World Book Day, the first draft of my new crime novel and the night visitors

It’s World Book Day which coincides with my completing the first draft of my new crime novel, Blood Sister, #2 in the DI Clayton series. I’ve been sitting immobile on my sofa for so long that I must be at risk of contracting DVT.

But the book event leads me to think about the creative process and one of my main difficulties as a fiction writer. For me, that is reaching a goal of 70,000 words which corresponds to the average novel size. It must be my background as a journalist which constrains me from the expansive and discursive, but with time and experience I’m gradually getting to grips with the problem. Relax, Penketh, I say to myself, let it go!

Journalism of course comes in handy for researching a book. In the case of Blood Sister, I’ve been in touch with a forensic scientist, put myself through a forensic course run by Dundee University, contacted gun experts, Classic car owners and a medical doctor. Not to mention tramping round Norwich where the novel is largely based. It’s fascinating to explore an unfamiliar world, and I’ve just handed the draft to a retired policeman who will pick up on any procedural mistakes.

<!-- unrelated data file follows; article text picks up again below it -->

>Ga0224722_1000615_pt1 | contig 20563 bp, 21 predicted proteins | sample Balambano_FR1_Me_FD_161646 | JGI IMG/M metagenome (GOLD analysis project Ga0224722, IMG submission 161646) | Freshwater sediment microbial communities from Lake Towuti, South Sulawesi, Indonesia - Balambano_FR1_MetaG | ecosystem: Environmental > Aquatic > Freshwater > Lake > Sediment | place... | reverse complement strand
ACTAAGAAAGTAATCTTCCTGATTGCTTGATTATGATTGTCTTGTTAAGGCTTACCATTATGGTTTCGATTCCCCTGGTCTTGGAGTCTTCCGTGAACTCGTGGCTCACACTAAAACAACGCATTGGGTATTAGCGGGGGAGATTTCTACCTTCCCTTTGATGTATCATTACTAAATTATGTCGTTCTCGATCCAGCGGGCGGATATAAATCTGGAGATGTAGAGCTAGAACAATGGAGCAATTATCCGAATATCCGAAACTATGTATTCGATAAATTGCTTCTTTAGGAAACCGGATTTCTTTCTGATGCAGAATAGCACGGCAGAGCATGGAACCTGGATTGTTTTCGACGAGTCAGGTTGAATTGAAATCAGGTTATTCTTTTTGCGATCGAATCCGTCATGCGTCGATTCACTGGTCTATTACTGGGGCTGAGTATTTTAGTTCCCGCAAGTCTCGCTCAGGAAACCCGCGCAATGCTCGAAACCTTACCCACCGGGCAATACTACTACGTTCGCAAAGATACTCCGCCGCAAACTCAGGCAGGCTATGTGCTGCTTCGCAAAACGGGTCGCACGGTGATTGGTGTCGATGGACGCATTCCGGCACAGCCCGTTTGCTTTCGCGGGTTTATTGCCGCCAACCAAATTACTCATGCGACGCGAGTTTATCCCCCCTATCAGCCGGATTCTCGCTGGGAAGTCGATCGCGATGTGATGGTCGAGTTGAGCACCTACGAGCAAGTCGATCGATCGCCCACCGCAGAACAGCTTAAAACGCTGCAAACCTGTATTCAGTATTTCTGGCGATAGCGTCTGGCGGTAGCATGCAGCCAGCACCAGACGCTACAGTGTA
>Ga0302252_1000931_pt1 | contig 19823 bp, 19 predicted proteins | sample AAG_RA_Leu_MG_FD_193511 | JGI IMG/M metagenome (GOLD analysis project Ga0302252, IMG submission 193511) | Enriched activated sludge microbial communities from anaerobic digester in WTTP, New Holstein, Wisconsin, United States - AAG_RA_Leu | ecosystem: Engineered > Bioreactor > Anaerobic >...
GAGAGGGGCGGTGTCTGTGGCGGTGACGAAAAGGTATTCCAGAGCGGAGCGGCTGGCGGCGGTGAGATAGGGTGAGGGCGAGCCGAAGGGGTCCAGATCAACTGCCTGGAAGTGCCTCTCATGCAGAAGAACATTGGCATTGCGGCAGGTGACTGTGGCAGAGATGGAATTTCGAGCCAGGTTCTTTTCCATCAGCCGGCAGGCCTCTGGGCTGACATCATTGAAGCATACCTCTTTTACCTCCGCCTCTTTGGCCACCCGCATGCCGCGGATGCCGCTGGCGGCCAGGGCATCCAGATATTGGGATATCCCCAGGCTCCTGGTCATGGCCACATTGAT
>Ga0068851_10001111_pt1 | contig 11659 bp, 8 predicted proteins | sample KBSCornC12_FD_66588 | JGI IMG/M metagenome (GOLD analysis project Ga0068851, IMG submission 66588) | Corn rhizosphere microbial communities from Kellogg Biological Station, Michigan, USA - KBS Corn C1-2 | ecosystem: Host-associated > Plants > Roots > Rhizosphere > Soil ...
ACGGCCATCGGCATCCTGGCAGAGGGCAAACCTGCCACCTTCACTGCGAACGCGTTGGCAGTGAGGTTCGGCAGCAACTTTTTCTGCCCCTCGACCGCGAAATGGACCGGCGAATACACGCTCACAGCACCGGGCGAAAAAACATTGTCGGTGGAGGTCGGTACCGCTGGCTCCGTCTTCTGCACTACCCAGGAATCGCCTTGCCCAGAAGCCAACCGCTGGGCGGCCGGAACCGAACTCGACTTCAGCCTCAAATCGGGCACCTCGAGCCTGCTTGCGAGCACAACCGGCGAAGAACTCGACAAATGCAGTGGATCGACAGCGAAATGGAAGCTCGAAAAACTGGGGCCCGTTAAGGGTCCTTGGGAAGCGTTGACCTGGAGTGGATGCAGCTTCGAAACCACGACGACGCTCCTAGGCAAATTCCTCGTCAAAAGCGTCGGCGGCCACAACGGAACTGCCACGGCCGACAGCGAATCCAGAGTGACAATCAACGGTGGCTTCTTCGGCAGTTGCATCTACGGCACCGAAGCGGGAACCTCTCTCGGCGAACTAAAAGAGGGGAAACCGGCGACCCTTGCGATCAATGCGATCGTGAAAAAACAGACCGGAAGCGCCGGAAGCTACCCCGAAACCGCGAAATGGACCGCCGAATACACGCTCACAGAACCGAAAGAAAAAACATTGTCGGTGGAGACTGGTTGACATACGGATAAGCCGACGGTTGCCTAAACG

But in the writing, you have to unlearn all the journalistic tricks of the trade in favour of “show, don’t tell”. I ground to a halt in early January at 47,000 words. I told a fellow writer friend, the other half of my two-woman support group, that I could see where the story was going and that I couldn’t imagine getting beyond 50,000. Why not bring in another sub-plot, she said, helpfully. But the problem with that was my worry about introducing new characters in a police procedural which already has quite a few. Would the reader become confused? And, more to the point, a new sub-plot would have to develop organically from the story.

In the end, inspiration struck in the middle of the night. I’ve discovered that my most creative moments are when my brain starts churning after midnight. Dialogue, plot inconsistencies, character insights, you name it, have to be written down on a notebook that I now keep in the bedroom. They say that solving cryptic crosswords, at which I’m hopeless, also happens when you’re doing something completely different.

As a result of the night visitors inside my head, I managed another spurt which took me to 60,000 words. Blood Sister is still 10,000 short of my goal, which I may never reach, but I’m no longer in despair because the rewriting will inevitably expand, polish, and hopefully improve the book. But while I solved a problem, I gained another: insomnia.

 

 

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